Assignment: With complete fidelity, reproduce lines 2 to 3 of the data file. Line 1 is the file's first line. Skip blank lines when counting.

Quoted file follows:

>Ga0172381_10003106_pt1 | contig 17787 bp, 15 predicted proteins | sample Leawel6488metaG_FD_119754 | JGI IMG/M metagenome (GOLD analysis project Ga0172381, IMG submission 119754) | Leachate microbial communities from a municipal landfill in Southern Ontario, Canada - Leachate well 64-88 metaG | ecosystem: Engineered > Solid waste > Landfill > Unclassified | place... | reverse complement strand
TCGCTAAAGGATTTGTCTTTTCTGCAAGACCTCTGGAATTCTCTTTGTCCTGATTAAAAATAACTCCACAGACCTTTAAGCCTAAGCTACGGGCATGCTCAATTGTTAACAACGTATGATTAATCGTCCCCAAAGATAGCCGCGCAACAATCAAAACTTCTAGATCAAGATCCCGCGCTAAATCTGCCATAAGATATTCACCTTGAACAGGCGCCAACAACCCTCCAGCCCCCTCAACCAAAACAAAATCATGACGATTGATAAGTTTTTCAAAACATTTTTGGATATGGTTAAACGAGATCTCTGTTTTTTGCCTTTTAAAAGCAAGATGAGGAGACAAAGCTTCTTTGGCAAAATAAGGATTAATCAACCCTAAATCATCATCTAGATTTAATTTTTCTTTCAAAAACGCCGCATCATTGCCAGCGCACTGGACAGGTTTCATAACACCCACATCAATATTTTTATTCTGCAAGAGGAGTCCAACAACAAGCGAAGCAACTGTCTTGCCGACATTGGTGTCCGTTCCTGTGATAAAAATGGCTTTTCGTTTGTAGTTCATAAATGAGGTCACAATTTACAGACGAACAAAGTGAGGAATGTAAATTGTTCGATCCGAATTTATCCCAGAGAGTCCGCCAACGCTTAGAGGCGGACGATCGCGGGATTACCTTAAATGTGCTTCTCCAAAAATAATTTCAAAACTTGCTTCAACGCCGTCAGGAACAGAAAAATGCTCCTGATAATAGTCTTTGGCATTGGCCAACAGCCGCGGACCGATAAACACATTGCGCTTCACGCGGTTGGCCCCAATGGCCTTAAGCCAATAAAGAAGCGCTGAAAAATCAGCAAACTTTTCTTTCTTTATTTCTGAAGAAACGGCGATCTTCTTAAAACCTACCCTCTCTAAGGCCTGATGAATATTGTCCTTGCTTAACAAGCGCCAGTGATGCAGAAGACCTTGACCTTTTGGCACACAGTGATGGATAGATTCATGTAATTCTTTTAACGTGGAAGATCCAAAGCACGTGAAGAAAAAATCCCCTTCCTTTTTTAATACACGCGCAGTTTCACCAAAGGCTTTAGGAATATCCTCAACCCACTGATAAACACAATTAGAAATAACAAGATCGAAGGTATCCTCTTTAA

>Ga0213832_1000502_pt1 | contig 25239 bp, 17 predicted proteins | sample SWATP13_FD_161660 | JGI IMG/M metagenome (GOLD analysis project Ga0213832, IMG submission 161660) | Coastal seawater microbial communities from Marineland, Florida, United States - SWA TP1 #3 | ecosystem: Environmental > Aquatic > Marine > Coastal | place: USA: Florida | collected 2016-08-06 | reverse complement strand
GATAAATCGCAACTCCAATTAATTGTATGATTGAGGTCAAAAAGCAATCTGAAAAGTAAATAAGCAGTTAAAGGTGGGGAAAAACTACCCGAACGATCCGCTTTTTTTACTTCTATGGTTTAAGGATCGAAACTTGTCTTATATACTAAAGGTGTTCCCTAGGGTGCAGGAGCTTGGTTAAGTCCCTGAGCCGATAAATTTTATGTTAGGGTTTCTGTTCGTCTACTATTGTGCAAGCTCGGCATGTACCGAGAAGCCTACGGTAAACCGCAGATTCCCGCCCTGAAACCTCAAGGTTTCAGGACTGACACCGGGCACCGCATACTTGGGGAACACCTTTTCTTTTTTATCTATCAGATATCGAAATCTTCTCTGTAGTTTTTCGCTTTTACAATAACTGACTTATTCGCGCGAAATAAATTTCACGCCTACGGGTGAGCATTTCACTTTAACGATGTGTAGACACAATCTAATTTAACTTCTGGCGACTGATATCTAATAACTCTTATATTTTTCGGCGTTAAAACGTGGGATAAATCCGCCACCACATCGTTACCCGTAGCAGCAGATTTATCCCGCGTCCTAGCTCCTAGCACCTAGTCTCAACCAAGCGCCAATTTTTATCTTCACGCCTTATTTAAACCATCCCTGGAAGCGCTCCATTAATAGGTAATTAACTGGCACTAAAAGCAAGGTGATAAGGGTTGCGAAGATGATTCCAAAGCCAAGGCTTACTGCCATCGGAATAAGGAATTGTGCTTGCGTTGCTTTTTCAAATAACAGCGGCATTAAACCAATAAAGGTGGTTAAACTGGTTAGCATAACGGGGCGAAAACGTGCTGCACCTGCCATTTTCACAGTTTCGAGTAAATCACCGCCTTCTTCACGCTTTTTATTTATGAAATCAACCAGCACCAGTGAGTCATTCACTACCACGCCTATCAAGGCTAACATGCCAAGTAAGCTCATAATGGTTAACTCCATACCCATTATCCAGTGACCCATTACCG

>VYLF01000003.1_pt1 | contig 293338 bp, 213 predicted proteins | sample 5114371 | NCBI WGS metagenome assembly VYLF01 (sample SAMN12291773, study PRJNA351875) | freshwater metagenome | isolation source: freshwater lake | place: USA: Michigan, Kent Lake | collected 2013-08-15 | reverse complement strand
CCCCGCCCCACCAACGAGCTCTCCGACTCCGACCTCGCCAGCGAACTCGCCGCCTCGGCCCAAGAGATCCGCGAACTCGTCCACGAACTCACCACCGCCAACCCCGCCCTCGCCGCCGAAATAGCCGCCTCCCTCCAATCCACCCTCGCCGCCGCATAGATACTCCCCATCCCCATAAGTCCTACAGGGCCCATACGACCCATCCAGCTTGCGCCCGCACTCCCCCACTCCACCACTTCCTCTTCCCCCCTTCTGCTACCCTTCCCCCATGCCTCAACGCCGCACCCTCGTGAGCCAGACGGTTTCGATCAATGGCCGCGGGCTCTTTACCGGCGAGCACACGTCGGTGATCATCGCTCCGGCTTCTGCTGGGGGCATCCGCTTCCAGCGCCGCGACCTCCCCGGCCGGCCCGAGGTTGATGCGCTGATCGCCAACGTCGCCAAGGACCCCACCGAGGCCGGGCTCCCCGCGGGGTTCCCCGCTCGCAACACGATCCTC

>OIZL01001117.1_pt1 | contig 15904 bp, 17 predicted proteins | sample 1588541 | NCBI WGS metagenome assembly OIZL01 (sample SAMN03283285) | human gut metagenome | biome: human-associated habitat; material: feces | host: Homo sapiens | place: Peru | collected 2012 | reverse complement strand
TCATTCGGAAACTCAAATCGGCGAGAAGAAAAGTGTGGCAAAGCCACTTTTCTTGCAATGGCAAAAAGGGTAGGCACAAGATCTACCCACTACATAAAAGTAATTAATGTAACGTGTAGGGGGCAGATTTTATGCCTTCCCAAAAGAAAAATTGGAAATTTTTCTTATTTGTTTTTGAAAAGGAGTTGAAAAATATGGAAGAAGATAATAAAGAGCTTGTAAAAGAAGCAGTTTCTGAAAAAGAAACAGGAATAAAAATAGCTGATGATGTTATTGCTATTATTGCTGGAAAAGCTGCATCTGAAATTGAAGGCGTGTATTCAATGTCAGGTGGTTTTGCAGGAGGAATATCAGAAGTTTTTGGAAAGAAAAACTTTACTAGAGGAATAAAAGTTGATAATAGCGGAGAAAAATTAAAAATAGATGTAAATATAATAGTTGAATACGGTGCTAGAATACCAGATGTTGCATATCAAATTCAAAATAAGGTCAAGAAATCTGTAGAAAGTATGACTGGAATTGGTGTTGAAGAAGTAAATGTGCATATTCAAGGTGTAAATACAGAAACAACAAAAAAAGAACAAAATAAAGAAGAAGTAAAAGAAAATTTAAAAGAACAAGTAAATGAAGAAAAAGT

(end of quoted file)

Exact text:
TCGCTAAAGGATTTGTCTTTTCTGCAAGACCTCTGGAATTCTCTTTGTCCTGATTAAAAATAACTCCACAGACCTTTAAGCCTAAGCTACGGGCATGCTCAATTGTTAACAACGTATGATTAATCGTCCCCAAAGATAGCCGCGCAACAATCAAAACTTCTAGATCAAGATCCCGCGCTAAATCTGCCATAAGATATTCACCTTGAACAGGCGCCAACAACCCTCCAGCCCCCTCAACCAAAACAAAATCATGACGATTGATAAGTTTTTCAAAACATTTTTGGATATGGTTAAACGAGATCTCTGTTTTTTGCCTTTTAAAAGCAAGATGAGGAGACAAAGCTTCTTTGGCAAAATAAGGATTAATCAACCCTAAATCATCATCTAGATTTAATTTTTCTTTCAAAAACGCCGCATCATTGCCAGCGCACTGGACAGGTTTCATAACACCCACATCAATATTTTTATTCTGCAAGAGGAGTCCAACAACAAGCGAAGCAACTGTCTTGCCGACATTGGTGTCCGTTCCTGTGATAAAAATGGCTTTTCGTTTGTAGTTCATAAATGAGGTCACAATTTACAGACGAACAAAGTGAGGAATGTAAATTGTTCGATCCGAATTTATCCCAGAGAGTCCGCCAACGCTTAGAGGCGGACGATCGCGGGATTACCTTAAATGTGCTTCTCCAAAAATAATTTCAAAACTTGCTTCAACGCCGTCAGGAACAGAAAAATGCTCCTGATAATAGTCTTTGGCATTGGCCAACAGCCGCGGACCGATAAACACATTGCGCTTCACGCGGTTGGCCCCAATGGCCTTAAGCCAATAAAGAAGCGCTGAAAAATCAGCAAACTTTTCTTTCTTTATTTCTGAAGAAACGGCGATCTTCTTAAAACCTACCCTCTCTAAGGCCTGATGAATATTGTCCTTGCTTAACAAGCGCCAGTGATGCAGAAGACCTTGACCTTTTGGCACACAGTGATGGATAGATTCATGTAATTCTTTTAACGTGGAAGATCCAAAGCACGTGAAGAAAAAATCCCCTTCCTTTTTTAATACACGCGCAGTTTCACCAAAGGCTTTAGGAATATCCTCAACCCACTGATAAACACAATTAGAAATAACAAGATCGAAGGTATCCTCTTTAA

>Ga0213832_1000502_pt1 | contig 25239 bp, 17 predicted proteins | sample SWATP13_FD_161660 | JGI IMG/M metagenome (GOLD analysis project Ga0213832, IMG submission 161660) | Coastal seawater microbial communities from Marineland, Florida, United States - SWA TP1 #3 | ecosystem: Environmental > Aquatic > Marine > Coastal | place: USA: Florida | collected 2016-08-06 | reverse complement strand